CS 491 Lecture 26 – Geocoding and Location-aware Apps

This is the final week of the semester, and you are hastily completing your projects. I’m occupied too, so this last exercise will be terse.

The only feature we haven’t discussed in class is supporting reverse geocoded checkin posts. If someone goes to a business or other physical landmark, they should be able to—with one button push—submit a post that says something like, “I’m at 1600 Pennsylvania Ave.” or “I’m at Subway.”

Below is a quick rundown of how we can solve the two subproblems of this feature: turning a latitude/longitude pair into a readable address and querying the device’s current latitude/longitude.

Exercise

Android

Geocoding

Geocoding on Android can sometimes be done using the Android API:

Geocoder geocoder = new Geocoder(context);
List<Address> addresses = geocoder.getFromLocation(latitude, longitude, maxResultCount);

The Android specification does not require implementers to really support this operation, however. You can check if geocoding is possible with a static method:

if (Geocoder.isPresent()) {
  ...
}

Even if the geocoder is present, there are still some issues where geocoding fails and you see a “Service not Available” exception. You might be better off using Google’s web-based geocoding API.

Geocoding may need the INTERNET permission, but it’s not documented. Execute it outside the UI thread, perhaps in an AsyncTask. Once again, whether we need to do this or not is not documented.

Location Updates

Setting up your device to receive location updates can be done through a system service. As with all system-wide services, you first need to grab a service manager:

LocationManager locationManager = (LocationManager) getSystemService(Context.LOCATION_SERVICE);

Through the service manager, we can request to be notified when the device’s location changes:

locationManager.requestLocationUpdates(LocationManager.GPS_PROVIDER, minMillisBetweenUpdate, minMetersBetweenUpdates, listener);

Mobile devices can get location information from a variety of sources. GPS_PROVIDER means we want to use satellites to identify the device’s location, but GPS fails inside of buildings. NETWORK_PROVIDER lets us use wireless access points and cell towers to identify the device’s location. These sources are less accurate but perhaps more persistent.

Requesting location updates more often than we need to is a good way to drain the device’s battery. Therefore, requestLocationUpdates lets you specify thresholds that minimize how frequently updates happen. Also, for most applications, at the very least you should stop requesting updates in onPause, when the app has lost focus:

locationManager.removeUpdates(listener);

The listener that you register will need to implement the LocationListener interface. If we only care about location changes, we can focus our attention on onLocationChanged:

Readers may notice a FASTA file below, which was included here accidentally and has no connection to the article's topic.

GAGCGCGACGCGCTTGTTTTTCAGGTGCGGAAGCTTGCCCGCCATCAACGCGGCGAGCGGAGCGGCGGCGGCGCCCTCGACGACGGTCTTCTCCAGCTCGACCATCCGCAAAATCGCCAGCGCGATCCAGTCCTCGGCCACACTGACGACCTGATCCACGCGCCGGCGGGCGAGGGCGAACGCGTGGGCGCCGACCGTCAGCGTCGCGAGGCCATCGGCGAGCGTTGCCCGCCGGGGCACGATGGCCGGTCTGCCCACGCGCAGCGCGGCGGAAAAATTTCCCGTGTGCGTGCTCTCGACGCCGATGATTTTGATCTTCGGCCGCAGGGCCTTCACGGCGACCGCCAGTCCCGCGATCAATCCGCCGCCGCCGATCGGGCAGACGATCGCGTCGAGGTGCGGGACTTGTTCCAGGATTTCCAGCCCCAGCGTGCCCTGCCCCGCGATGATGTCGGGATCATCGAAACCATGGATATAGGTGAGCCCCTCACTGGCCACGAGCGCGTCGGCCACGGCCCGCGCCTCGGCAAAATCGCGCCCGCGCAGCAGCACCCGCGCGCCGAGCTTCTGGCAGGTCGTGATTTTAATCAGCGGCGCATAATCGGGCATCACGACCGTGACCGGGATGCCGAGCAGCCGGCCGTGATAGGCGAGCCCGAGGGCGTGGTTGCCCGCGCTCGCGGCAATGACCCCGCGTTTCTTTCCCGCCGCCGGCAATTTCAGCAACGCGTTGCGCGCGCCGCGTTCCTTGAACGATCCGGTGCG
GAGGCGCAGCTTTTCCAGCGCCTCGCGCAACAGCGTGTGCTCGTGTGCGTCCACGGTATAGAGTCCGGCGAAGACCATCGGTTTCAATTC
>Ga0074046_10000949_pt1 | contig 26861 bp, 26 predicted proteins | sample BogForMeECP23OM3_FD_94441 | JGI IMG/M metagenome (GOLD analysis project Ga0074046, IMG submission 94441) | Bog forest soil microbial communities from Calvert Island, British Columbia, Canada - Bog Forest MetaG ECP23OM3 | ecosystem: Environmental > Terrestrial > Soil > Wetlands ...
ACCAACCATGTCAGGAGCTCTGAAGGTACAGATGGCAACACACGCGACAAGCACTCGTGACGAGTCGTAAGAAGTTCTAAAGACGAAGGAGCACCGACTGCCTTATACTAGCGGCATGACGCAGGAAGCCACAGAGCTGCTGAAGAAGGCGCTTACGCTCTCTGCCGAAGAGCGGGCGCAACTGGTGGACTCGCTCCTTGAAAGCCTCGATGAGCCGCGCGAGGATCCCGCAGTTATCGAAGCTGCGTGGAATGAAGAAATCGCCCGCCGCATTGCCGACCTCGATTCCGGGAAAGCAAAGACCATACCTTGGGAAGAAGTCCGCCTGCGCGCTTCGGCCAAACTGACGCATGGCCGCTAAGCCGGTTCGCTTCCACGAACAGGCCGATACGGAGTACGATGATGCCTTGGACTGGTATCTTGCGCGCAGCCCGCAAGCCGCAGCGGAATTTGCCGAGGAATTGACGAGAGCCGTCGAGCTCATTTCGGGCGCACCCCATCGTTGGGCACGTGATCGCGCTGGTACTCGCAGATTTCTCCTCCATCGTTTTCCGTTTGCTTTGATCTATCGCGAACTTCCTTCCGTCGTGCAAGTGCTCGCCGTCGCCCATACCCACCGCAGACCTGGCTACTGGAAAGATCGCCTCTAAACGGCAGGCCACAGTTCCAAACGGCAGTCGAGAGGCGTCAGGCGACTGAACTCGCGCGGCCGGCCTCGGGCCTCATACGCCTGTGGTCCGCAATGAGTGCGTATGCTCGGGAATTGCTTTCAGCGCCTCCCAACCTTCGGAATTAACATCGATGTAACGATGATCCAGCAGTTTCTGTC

@Override
public void onLocationChanged(final Location location) {
  // ...
}

iOS

Geocoding

Like Android, iOS provides a geocoding API. To reverse geocode a location to a placename, we can use the CLGeocoder class (where CL is short for Core Location):

CLLocation *location = [[CLLocation alloc] initWithLatitude:44.799 longitude:-91.4993];
[geocoder reverseGeocodeLocation:location completionHandler:^(NSArray *placemarks, NSError *error) {
  // ...       
}];

Unlike Android, you do not need to schedule this on its own thread. reverseGeocodeLocation will run asynchronously and then execute the block you pass in on the UI thread.

Location Updates

To get notifications about where the device is located, we ask the CLLocationManager to start tracking location changes. We’ll register our view controller as its delegate. When the location changes, the manager will send to its delegate a locationManager:didUpdateLocations: message.

Before we can use any object starting with CL*, we’ve got to add the Core Location framework to our app. Do so by going to Project Properties / Build Phases / Link Binary with Libraries. Click on + and select CoreLocation.framework. You’ll need to #import the CoreLocation/CoreLocation.h header in your code too, so that the compiler knows of this framework’s types and their legal use.

Now, let’s get a CLLocationManager and register our view controller as its delegate:

@property (strong, nonatomic, readwrite) CLLocationManager *locationManager;

- (void)viewDidLoad {
    self.locationManager = [[CLLocationManager alloc] init];
    [self.locationManager setDesiredAccuracy:kCLLocationAccuracyBest];
    self.locationManager.delegate = self;
}

Then, we mark our view controller as satisfying the CLLocationManagerDelegate protocol in the header for our view controller:

@interface ViewController : UIViewController <CLLocationManagerDelegate>

At which point, we can implement the required callback method:

- (void)locationManager:(CLLocationManager *)manager didUpdateLocations:(NSArray *)locations {
    CLLocation *location = [locations lastObject];
    // ...
}

Notice that your callback gets locations, plural. The manager may have collected several locations since the last call, and it will send all pending locations to your callback.

To kick of the listening process, we need to engage the locationManager:

[self.locationManager startUpdatingLocation];

I want to get updates only when my app is live, so I put this in viewWillAppear. Likewise, I stopped requesting updates in viewWillDisappear:

[self.locationManager stopUpdatingLocation];

Haiku

Greeks had stars in space
Ha! We just look at our screens
Until the batter—

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